1785 – Examination Hall, Trinity College Dublin
Designed by Sir William Chambers, the Examination Hall faces across the main quadrangle towards the Chapel which he also designed. Also known as the Public Theatre and intended for public meetings at the university, the Examination Hall is like the Chapel a large single vaulted chamber with an apse.
As the theatre is encased in a larger building, it was not possible to light it internally except for placing semicircular windows in the coved ceiling. These are augmented by three large round headed windows placed in the apse of the room. Like the hallway in the Provost’s House, wooden panelling is used here to suggest masonry creating a feel of solidity and mass.
The interior contains many fine furnishings including an organ in the gallery. This came from the previous Chapel and was designed and built in Dublin around 1684. It is the oldest existing Irish made organ case and as such one of the most important in Britain and Ireland. The chandelier which is made of gilded wood came from the former House of Commons. Like the Chapel, the plasterwork is by the Irish stuccodore Michael Stapleton.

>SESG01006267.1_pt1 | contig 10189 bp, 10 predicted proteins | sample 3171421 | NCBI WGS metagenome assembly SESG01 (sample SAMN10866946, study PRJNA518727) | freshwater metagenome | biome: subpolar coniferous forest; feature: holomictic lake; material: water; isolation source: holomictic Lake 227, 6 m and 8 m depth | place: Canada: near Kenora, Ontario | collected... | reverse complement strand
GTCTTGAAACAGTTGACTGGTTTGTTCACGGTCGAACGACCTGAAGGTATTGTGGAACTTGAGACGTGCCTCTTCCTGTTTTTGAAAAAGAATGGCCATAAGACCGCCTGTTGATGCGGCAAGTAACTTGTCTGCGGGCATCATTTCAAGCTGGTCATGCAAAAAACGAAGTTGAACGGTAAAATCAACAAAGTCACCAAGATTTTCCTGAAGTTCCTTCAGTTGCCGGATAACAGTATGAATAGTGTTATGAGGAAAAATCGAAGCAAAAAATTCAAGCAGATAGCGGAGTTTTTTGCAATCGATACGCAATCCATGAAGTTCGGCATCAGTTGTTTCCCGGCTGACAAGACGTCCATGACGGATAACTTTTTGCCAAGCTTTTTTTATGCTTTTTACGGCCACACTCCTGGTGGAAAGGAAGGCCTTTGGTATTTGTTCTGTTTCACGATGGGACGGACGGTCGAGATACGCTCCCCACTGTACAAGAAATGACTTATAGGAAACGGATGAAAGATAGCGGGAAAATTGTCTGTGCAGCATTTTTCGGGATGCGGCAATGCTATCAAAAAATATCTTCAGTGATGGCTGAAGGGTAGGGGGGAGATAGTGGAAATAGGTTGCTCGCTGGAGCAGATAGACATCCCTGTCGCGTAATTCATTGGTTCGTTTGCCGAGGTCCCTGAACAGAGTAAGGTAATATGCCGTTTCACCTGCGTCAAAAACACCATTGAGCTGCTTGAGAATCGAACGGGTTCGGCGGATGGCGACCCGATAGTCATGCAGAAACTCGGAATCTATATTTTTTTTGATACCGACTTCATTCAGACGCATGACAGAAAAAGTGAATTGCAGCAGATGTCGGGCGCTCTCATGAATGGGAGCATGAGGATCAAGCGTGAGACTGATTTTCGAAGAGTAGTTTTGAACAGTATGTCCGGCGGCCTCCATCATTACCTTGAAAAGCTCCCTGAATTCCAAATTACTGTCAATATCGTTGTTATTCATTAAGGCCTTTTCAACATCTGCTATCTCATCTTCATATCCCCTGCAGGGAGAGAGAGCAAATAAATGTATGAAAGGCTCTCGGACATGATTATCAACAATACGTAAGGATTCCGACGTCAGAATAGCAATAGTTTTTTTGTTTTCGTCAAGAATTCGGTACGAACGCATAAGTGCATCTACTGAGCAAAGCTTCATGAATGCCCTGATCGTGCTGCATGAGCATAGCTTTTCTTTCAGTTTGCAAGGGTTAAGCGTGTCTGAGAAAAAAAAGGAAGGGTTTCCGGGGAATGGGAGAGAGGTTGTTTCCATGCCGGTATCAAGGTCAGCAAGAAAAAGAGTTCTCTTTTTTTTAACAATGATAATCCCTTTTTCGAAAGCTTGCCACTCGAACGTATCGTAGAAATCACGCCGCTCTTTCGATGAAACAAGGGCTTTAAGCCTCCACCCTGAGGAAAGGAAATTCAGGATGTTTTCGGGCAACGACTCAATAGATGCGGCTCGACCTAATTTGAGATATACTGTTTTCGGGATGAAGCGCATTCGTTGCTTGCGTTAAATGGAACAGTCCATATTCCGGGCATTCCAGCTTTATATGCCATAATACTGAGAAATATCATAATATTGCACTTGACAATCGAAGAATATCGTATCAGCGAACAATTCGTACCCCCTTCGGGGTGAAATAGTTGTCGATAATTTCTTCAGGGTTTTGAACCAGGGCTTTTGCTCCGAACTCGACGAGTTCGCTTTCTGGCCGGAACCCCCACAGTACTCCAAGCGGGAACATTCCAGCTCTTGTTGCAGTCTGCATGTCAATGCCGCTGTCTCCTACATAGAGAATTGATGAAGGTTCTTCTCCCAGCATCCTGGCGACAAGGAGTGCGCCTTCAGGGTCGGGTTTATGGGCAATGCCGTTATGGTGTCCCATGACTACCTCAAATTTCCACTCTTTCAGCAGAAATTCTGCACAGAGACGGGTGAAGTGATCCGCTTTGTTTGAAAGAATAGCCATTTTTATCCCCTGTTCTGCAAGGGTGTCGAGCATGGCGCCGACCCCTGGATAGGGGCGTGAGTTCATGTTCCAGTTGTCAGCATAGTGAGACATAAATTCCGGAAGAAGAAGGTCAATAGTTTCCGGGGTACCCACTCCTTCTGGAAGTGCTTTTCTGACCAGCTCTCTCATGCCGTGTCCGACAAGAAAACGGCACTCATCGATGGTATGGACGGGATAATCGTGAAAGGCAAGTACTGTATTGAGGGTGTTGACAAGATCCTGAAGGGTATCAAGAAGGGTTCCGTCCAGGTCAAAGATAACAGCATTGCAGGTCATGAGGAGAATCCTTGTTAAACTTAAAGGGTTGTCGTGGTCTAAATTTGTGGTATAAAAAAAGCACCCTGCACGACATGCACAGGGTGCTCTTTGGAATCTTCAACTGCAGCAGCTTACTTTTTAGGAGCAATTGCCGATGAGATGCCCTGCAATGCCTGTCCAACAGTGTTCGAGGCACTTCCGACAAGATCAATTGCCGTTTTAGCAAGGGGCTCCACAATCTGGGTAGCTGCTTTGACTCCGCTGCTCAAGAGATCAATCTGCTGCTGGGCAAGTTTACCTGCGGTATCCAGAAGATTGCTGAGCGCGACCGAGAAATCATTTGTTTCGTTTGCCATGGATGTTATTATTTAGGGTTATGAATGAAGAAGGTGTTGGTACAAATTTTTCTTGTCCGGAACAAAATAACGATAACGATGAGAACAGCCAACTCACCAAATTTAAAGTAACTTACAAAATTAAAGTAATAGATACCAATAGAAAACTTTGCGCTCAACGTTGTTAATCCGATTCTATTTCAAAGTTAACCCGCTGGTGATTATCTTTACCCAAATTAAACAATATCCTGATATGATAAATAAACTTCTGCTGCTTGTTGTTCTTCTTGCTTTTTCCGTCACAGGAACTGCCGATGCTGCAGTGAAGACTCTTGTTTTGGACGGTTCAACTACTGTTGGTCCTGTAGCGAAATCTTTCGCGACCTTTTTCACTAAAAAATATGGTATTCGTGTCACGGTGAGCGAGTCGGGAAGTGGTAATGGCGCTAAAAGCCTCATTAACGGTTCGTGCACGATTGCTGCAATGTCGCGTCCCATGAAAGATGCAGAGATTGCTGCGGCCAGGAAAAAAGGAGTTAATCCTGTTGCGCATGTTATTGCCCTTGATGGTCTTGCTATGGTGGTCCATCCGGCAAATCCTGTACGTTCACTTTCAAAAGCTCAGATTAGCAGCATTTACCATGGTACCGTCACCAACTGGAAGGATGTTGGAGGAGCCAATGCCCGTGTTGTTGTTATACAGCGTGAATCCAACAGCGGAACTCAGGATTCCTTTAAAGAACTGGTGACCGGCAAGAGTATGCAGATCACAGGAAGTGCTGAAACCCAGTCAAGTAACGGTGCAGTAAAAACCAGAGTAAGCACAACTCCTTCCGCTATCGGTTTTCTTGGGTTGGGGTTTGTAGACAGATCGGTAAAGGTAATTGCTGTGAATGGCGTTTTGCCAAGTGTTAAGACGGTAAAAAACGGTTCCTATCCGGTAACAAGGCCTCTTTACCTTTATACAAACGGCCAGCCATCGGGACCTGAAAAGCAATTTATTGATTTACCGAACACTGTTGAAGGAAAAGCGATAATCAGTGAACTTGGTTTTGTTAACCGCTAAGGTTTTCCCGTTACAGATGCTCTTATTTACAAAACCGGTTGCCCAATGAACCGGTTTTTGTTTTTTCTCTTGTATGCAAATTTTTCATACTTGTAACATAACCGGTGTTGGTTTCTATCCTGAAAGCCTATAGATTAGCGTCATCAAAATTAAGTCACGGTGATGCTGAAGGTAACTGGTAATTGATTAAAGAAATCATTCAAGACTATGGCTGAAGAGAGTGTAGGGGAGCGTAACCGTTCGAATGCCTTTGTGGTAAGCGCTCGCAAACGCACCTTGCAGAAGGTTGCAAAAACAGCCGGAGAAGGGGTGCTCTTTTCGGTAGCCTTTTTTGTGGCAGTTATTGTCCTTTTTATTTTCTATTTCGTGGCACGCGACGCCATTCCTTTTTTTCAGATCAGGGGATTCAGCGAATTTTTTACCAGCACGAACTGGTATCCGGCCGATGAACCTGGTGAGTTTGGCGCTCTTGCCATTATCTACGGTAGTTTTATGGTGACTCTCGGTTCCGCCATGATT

From Lewis, A Topographical Dictionary of Ireland, 1837 “The theatre, on the south side, has a front corresponding exactly with that of the chapel, and is of the same dimensions; the walls are decorated with pilasters of the Composite order, rising from a rustic basement; between the pilasters are whole-length portraits of Queen Elizabeth, the foundress, and of the following eminent persons educated in the college; Primate Ussher, Archbishop King, Bishop Berkeley, William Molyneux, Dean Swift, Dr. Baldwin, and John Foster, Speaker of the Irish House of Commons: there is also a fine monument of black and white marble and porphyry, executed at Rome by Hewetson, a native of Ireland, at an expense of £2000, erected to the memory of Dr. Baldwin, formerly provost, who died in 1758, and bequeathed £80,000 to the university.”